So, this may be weird for a minute. But bear with me.
I started dating my now ex-wife when we were 17. Back when we were 17 I took a picture of her out at a park or wherever and it was a good picture. She looked lovely in it and, for a few years, I had the picture in a frame on my dresser. Took it with me to college and stuff and kept it on my desk. If someone asked about my girlfriend I’d show them the picture because she looked lovely and I wanted to brag a little. I think everyone has done that with a picture of a significant other at some point.
As I got older and we got married and things, other pictures replaced that one and it was forgotten for a time. Then when I was, I dunno, 35, I found it in a box and looked at it. Of course she still looked lovely in it, but dude, she was 17 in it and I was 35 and there is something weird and wrong about a 35-year-old dude getting all moon-eyed and swoony at a picture of a 17-year-old, even if you took it when you were 17 and you were still with her now. Just an odd ethical area in some weird ways, right?
I never really reconciled how to feel about that and, thankfully, we’re now divorced, I don’t have that picture anymore and I will never again have to ask myself that question because the women I meet from here on out and get moon-eyed and swoony over will at least be in their 30s.
What made me think of all of that was going over to SB Nation this morning and seeing video of a 19-year-old Greg Maddux pitching in a minor league game. Obviously watching your man-crush when he was a teenager doesn’t raise quite the same ethical questions as looking at your teenaged girlfriend, but I feel like it’s almost in the same area code. It certainly stirs feelings inside of me that I don’t know quite what to do with because, well, I’m really damn weird when it comes to Greg Maddux.
Anyway, watch it yourself. And keep an eye out for Rafael Palmeiro and Dante Bichette too. And no, you may not see pictures of my ex-wife when she was 17. That’s way worse for you than it is for me:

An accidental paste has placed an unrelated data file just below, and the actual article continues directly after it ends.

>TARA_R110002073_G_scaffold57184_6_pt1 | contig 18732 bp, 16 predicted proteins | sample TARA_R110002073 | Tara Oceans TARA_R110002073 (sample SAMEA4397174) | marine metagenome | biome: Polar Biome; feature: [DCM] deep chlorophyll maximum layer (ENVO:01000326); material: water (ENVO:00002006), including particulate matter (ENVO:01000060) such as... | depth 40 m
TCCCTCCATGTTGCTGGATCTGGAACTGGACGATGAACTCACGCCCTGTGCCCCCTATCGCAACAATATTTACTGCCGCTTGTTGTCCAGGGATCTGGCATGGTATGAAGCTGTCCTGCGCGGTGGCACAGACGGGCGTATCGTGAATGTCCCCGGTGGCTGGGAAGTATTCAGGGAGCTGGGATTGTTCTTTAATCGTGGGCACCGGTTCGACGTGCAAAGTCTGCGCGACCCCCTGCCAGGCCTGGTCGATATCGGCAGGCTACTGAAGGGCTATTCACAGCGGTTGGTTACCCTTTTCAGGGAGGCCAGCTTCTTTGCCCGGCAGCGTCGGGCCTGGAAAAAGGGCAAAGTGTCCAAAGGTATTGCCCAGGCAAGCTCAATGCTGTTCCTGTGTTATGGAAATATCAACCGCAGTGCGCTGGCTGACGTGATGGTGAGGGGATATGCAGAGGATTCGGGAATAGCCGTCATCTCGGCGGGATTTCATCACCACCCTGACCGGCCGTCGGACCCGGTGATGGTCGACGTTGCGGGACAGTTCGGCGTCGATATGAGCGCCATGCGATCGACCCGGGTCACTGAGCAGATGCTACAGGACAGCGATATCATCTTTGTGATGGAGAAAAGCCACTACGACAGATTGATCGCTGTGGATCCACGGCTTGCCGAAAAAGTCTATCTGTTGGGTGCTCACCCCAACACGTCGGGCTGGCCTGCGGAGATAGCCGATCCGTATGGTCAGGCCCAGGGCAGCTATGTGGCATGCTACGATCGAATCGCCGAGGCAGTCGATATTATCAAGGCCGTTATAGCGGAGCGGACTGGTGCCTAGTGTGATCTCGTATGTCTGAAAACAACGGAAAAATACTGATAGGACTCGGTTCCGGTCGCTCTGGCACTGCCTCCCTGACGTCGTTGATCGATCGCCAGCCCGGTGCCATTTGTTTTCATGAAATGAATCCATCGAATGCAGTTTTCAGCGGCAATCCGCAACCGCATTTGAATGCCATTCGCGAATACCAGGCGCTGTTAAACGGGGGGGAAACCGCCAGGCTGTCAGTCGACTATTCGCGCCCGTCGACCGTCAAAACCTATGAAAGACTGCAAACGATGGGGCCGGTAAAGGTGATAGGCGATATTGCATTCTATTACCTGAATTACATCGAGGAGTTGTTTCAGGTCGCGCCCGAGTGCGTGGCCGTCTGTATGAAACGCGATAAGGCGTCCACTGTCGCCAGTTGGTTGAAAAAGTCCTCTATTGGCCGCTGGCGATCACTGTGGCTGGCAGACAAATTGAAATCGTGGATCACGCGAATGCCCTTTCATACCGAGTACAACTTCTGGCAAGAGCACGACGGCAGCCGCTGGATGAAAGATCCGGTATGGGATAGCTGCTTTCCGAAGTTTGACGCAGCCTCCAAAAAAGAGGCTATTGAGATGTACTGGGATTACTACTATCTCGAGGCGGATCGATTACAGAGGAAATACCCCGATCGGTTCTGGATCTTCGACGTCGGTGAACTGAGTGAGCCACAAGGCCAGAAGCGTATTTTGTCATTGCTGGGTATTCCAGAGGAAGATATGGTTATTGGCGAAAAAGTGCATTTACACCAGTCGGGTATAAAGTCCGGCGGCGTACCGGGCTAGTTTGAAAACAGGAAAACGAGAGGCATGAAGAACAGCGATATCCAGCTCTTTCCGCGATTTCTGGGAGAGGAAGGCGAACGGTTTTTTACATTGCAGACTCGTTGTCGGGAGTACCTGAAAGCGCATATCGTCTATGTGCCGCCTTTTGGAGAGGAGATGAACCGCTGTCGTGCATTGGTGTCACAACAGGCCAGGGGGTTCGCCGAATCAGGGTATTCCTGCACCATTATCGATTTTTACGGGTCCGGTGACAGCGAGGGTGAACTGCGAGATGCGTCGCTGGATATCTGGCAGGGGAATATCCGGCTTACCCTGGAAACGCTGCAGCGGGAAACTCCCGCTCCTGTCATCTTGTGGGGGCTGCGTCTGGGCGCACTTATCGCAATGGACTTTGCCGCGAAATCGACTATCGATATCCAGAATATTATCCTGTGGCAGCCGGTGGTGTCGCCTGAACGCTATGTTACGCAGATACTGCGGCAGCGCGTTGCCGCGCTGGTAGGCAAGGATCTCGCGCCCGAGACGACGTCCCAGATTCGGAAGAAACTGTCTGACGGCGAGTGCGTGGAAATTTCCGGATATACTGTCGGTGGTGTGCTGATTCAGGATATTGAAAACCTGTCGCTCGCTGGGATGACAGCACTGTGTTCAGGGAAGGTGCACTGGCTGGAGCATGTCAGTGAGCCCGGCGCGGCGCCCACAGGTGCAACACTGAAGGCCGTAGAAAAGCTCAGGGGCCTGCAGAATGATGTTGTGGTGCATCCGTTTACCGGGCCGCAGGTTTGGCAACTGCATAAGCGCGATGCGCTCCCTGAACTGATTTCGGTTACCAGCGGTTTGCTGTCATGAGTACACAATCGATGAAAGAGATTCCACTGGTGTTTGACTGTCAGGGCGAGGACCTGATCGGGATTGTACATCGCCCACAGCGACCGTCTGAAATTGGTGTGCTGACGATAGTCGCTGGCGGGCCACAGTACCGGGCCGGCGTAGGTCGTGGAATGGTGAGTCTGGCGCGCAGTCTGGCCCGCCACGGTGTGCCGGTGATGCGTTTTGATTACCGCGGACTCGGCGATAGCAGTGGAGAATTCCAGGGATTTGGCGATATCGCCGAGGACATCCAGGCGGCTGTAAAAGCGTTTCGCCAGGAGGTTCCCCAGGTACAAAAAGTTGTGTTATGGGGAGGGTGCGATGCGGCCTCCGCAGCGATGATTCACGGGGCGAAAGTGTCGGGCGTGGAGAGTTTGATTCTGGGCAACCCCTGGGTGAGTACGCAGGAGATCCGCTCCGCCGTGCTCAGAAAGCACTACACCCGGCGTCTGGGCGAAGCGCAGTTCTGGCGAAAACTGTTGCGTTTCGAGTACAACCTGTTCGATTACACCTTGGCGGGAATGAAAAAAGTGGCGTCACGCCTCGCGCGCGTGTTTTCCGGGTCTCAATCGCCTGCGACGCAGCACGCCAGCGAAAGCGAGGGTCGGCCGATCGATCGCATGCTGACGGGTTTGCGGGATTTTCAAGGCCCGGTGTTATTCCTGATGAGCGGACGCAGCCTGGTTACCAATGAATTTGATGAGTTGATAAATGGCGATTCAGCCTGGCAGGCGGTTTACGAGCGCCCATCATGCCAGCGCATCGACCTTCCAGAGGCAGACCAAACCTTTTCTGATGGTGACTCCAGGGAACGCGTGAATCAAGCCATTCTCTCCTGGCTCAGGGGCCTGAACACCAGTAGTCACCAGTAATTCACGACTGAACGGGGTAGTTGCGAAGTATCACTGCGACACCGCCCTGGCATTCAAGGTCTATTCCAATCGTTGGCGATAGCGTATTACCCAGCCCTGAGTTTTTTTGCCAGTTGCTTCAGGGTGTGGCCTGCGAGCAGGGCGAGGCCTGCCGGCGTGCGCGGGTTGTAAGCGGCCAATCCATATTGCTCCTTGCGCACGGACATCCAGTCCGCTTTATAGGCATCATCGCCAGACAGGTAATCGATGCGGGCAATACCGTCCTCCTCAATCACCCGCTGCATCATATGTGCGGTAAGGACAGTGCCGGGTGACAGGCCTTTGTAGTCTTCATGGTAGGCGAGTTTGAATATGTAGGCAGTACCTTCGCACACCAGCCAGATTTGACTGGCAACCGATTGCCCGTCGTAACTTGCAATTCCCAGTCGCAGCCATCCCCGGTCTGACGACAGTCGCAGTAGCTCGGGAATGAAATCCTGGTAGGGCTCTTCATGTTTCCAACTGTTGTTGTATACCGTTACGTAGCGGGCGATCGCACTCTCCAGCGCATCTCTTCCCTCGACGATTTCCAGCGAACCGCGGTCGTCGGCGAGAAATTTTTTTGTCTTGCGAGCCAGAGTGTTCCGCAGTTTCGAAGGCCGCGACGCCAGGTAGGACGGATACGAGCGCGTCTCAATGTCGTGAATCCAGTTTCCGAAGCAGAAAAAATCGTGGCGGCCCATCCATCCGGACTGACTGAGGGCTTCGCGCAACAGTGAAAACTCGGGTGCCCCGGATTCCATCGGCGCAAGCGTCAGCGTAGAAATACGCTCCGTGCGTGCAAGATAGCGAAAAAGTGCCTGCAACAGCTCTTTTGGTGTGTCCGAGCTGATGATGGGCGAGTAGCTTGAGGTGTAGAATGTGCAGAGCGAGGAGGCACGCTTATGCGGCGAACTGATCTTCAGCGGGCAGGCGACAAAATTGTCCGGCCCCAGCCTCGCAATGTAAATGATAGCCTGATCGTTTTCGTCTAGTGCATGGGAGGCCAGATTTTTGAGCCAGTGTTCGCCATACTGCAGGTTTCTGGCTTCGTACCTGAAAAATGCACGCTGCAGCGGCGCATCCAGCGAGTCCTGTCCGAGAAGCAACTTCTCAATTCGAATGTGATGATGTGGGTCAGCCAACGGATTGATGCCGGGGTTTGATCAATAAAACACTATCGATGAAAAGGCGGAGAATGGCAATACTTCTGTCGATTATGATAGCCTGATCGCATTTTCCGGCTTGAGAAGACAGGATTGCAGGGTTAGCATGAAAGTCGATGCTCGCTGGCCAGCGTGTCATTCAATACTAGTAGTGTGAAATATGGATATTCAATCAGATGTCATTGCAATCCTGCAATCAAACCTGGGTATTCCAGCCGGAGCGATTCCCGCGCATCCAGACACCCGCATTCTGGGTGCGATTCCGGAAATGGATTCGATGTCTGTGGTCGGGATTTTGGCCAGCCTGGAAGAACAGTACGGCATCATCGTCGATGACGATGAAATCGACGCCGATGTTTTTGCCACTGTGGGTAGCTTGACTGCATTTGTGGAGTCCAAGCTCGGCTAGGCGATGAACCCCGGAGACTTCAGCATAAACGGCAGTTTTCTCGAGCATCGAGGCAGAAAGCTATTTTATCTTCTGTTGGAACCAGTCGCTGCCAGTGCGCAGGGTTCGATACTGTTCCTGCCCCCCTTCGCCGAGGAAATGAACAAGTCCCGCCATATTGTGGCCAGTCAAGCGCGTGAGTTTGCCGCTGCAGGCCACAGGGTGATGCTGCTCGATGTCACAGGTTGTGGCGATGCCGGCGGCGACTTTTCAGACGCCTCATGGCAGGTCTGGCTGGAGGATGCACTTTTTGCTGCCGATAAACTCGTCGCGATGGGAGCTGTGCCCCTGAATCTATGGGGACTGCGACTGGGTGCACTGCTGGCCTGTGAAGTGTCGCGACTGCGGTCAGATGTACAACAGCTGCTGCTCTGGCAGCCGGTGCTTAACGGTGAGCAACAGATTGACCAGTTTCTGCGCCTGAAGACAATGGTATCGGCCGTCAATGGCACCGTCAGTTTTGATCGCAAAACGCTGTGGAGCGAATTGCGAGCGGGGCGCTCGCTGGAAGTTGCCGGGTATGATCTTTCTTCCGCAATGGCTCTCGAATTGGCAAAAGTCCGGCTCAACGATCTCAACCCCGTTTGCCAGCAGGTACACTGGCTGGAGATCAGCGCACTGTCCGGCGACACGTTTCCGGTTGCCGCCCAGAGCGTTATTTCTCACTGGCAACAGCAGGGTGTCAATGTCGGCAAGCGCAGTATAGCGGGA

Nationals outfielder Bryce Harper has had a tough month of May. Opposing pitchers have become increasingly unwilling to throw hittable pitches in the strike zone for him, and he’s had trouble adjusting. Entering Thursday’s action, Harper was hitting .194/.454/.306 with two home runs in 97 plate appearances this month. 31 of those plate appearances ended in a walk, nine intentionally.
Harper finally got a pitch to hit in the sixth inning against Cardinals starter Mike Leake. Leake threw a 1-1 curve and Harper promptly launched into the upper deck at Nationals Park. It’s Harper’s 12th homer of the year.
Red Sox outfielder Jackie Bradley, Jr. was unable to continue his hitting streak on Thursday night, going 0-for-4 out of the leadoff spot against the Rockies in an 8-2 loss. He hit a deep fly ball to right field in the first inning, missing a home run by a few feet. He hit another deep drive in the fifth, but it was caught in front of the wall in center field at Fenway Park by Charlie Blackmon. In his final at-bat, Bradley weakly grounded out on the first pitch from Jon Gray to lead off the eighth inning.
Bradley’s 29-game streak tied Johnny Damon for the fourth-longest streak in Red Sox history. Dom DiMaggio still has the longest in club history at 34 games.
Shortstop Xander Bogaerts was able to extend his hitting streak streak to 19 games. He went 1-for-3, hitting a line drive single in the first.
Softball legend Jennie Finch will make history on Sunday when she will serve as a guest manager for the Bridgeport Bluefish of the independent Atlantic League. She will become the first woman to manage a men’s professional baseball team.
In the club’s announcement, GM Jamie Toole said, “We are really excited to have Jennie come out and manage the team. She is an incredible athlete and a wonderful person, and we hope our fans will enjoy seeing her in a Bluefish uniform for the day.”
Finch won the 2001 Women’s College World Series with the University of Arizona. She won the gold medal with Team USA in the 2004 Summer Olympics and silver in the 2008 Summer Olympics.
Finch is only managing one game, but it’s still a positive step for inclusiveness in professional sports. Hopefully, in the future, we see more women in sportswriting, broadcasting, coaching, and front office positions.
Royals third baseman Mike Moustakas has been placed on disabled list with a torn right ACL, the club announced on Thursday. He is expected to miss the rest of the season, per MLB.com’s Jeffrey Flanagan. Outfielder Brett Eibner has been recalled from Triple-A Omaha.
Moustakas suffered the injury colliding with teammate Alex Gordon attempting to catch a foul ball. Gordon suffered a fractured scaphoid bone, which will keep him out of action for three to four weeks.
It’s a tough break for Moustakas as he missed time earlier this month with a fractured thumb. He lands back on the DL hitting .240/.301/.500 with seven home runs and 13 RBI in 113 plate appearances.